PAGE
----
Shropshire Star

Sunak seeks to draw line under Elgin Marbles row

Rishi Sunak’s cancellation of a meeting with the Greek prime minister triggered a diplomatic spat.

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Rishi Sunak

Rishi Sunak has attempted to draw a line under the Elgin Marbles row, a day after accusing the Greek prime minister of grandstanding over the issue.

The Prime Minister insisted he was focusing on issues that mattered to voters and refused to say more on the row which has soured relations with an international ally.

Mr Sunak cancelled a planned meeting with Kyriakos Mitsotakis following his Greek counterpart’s push for the Parthenon Sculptures to be returned from the British Museum to Athens.

Defending his actions in the Commons on Wednesday, the Prime Minister said: “It was clear that the purpose of the meeting was not to discuss substantive issues for the future, but rather to grandstand and relitigate issues of the past.”

On  a visit to Guildford on Thursday, Mr Sunak was pushed on whether the subject was worth a diplomatic row – or whether he was just seeking to create a wedge issue with Labour.

“I addressed this in Parliament yesterday,” he said.

Instead, Mr Sunak said, he was “focusing on the things that really matter to people”.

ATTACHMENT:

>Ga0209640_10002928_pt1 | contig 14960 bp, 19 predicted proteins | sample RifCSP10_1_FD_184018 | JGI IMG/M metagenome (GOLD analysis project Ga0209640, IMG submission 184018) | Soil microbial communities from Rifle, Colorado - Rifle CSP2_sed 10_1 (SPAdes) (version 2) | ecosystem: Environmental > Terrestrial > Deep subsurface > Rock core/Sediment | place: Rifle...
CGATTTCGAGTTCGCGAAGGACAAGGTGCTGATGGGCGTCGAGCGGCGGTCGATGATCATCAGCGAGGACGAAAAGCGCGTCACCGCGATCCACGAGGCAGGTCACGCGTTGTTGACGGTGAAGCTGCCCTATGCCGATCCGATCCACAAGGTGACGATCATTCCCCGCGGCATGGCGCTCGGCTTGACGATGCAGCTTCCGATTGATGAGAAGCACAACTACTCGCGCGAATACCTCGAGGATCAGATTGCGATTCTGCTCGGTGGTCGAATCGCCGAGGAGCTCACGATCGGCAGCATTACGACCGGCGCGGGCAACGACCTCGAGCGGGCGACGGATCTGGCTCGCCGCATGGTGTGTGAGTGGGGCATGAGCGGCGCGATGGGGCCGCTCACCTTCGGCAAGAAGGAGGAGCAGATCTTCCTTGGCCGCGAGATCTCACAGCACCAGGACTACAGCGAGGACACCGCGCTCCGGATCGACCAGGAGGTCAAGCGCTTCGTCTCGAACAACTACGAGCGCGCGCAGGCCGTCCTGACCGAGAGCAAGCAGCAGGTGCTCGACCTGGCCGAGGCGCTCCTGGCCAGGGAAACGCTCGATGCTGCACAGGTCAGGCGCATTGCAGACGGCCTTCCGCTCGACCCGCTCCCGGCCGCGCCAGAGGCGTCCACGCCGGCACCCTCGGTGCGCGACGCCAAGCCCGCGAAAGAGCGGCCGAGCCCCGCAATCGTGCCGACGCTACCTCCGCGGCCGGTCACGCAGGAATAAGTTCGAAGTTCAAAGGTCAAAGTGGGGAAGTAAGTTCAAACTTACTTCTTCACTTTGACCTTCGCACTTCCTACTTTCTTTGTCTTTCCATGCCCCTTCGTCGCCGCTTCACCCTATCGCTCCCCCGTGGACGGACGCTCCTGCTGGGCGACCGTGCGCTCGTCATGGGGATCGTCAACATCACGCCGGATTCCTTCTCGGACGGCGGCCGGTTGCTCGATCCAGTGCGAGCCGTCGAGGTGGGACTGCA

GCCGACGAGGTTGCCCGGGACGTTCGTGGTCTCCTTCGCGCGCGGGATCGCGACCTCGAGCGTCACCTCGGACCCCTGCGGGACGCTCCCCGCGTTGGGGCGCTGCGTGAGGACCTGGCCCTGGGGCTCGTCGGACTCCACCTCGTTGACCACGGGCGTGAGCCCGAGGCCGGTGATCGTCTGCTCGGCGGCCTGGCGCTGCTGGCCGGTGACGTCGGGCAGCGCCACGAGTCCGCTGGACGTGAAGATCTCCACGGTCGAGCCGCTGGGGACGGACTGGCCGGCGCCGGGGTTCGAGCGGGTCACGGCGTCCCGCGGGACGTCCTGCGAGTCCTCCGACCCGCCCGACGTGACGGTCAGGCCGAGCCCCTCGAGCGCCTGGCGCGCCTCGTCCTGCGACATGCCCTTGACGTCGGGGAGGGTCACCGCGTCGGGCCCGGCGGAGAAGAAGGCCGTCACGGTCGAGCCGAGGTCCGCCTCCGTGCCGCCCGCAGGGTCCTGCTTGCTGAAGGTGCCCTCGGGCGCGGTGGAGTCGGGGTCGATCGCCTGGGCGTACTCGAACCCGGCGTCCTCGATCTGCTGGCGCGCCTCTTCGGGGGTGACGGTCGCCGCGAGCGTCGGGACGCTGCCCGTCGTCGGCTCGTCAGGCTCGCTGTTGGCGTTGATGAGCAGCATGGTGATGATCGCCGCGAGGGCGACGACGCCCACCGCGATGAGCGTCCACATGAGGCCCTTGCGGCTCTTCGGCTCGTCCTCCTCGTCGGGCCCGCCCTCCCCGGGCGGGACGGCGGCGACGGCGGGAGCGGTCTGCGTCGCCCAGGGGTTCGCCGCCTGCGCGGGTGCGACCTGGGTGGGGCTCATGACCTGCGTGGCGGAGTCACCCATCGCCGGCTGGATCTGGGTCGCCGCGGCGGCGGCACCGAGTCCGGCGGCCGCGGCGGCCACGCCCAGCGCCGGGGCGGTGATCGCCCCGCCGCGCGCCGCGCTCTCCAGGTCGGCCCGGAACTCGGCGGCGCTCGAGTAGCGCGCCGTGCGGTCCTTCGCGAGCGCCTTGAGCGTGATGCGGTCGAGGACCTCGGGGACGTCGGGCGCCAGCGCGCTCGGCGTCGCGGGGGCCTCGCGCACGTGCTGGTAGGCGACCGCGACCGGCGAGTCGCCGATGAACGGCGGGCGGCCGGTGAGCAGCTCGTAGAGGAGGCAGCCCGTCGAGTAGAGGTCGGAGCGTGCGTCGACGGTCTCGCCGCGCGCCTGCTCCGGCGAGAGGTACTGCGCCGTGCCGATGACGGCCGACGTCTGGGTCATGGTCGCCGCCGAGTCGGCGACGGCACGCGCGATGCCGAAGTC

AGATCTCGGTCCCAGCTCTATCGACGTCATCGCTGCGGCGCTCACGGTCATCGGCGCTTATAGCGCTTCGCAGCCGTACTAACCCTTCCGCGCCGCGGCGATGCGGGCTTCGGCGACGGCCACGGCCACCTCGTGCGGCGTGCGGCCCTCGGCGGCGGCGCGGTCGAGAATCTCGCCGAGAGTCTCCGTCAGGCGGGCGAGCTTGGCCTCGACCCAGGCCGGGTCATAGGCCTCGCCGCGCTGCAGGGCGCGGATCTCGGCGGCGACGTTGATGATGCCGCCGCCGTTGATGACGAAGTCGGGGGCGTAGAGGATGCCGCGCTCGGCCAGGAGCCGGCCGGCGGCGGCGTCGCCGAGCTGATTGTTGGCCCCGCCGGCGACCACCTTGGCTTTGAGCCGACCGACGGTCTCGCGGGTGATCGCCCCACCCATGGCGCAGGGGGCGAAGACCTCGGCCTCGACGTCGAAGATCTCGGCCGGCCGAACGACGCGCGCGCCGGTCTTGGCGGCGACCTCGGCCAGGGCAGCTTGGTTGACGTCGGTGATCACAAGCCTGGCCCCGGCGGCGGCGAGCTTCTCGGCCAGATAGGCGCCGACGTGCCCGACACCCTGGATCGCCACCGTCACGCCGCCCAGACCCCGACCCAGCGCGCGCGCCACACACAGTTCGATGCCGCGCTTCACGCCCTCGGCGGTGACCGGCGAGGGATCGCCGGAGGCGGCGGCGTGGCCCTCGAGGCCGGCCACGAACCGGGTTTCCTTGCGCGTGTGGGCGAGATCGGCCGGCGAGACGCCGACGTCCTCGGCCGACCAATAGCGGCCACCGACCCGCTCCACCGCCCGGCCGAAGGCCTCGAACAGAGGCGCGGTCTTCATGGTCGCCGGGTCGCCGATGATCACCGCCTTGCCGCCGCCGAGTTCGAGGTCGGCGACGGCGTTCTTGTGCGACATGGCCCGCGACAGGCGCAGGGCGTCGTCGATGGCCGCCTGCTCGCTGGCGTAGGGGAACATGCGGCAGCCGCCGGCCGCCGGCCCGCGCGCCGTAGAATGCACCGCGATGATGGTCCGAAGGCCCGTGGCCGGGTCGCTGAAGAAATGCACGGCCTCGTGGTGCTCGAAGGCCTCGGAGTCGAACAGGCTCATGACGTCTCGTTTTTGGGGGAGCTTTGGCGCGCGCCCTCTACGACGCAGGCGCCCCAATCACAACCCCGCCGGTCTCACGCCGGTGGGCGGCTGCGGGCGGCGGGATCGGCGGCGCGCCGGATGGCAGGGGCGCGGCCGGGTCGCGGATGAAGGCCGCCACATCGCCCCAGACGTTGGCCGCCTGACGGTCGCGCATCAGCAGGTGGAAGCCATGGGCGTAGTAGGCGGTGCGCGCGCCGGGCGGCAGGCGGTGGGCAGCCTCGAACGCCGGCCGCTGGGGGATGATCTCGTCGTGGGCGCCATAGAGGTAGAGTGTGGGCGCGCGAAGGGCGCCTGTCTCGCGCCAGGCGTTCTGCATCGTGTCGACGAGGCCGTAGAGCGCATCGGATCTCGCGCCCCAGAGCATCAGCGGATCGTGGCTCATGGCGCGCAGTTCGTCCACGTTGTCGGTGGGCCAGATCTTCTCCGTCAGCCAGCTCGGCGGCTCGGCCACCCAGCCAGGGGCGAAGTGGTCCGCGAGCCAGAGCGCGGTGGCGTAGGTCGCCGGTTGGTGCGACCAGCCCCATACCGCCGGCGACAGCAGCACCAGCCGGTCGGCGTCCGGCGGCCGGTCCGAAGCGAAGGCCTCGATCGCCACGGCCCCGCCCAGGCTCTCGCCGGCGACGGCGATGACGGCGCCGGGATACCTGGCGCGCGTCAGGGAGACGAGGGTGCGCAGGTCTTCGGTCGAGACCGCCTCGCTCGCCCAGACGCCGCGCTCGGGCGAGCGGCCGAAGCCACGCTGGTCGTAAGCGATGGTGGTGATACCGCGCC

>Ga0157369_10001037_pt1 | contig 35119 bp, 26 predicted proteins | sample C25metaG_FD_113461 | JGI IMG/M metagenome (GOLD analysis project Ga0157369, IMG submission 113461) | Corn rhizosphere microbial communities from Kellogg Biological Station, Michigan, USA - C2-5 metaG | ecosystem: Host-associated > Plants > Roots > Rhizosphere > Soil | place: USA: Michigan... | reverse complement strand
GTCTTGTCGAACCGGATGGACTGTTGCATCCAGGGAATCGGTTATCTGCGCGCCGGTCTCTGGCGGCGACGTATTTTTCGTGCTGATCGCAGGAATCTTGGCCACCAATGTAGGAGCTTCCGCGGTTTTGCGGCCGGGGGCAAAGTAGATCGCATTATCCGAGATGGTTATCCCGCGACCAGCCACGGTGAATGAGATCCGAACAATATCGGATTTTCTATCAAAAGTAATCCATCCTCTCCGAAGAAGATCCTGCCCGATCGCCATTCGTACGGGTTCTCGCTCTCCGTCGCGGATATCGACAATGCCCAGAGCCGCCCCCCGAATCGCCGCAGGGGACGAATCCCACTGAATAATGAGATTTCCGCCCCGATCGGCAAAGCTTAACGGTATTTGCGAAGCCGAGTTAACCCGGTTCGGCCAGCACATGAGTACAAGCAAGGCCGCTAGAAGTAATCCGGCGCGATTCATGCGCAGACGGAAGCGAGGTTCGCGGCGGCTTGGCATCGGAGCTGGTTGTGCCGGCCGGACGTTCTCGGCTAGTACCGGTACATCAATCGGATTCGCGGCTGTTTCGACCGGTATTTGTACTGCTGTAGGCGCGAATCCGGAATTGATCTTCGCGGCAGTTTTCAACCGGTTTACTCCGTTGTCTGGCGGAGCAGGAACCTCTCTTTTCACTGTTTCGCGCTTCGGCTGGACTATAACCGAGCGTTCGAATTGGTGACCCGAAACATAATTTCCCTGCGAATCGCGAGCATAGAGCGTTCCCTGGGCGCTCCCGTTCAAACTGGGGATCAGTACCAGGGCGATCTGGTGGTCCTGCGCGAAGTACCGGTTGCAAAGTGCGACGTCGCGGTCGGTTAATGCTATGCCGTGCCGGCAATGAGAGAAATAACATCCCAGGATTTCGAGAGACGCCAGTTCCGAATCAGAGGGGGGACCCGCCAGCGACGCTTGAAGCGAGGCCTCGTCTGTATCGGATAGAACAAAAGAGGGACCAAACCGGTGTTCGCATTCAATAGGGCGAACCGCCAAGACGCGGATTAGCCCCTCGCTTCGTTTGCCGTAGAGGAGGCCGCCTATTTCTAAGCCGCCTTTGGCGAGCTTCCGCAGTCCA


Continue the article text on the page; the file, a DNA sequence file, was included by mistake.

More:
He added that he would be talking to “dozens of world leaders” at the Cop28 climate summit “about the issues that really matter – international security, supporting Ukraine, the situation in the Middle East, tackling illegal migration, or indeed climate change”.

Meanwhile, security minister Tom Tugendhat declined to say whether Mr Sunak was right to cancel the meeting with his Greek opposite number.

“Look, I think my own view is that the Prime Minister had to make a decision,” Mr Tugendhat said.

“He’s got many, many calls on his time, and prioritising is a very difficult thing to do in Number 10.”

He told Sky News Mr Mitsotakis had “his own domestic politics” so “of course he is going to make comments like that”, in relation to his call for the Parthenon Sculptures to be reunited in Athens.

The prime ministers’ teams “spend weeks before a meeting like this deciding what they’re going to talk about”.

“And you get to a point where, if you haven’t agreed what you’re going to talk about, frankly, maybe the meeting is not worth having.”

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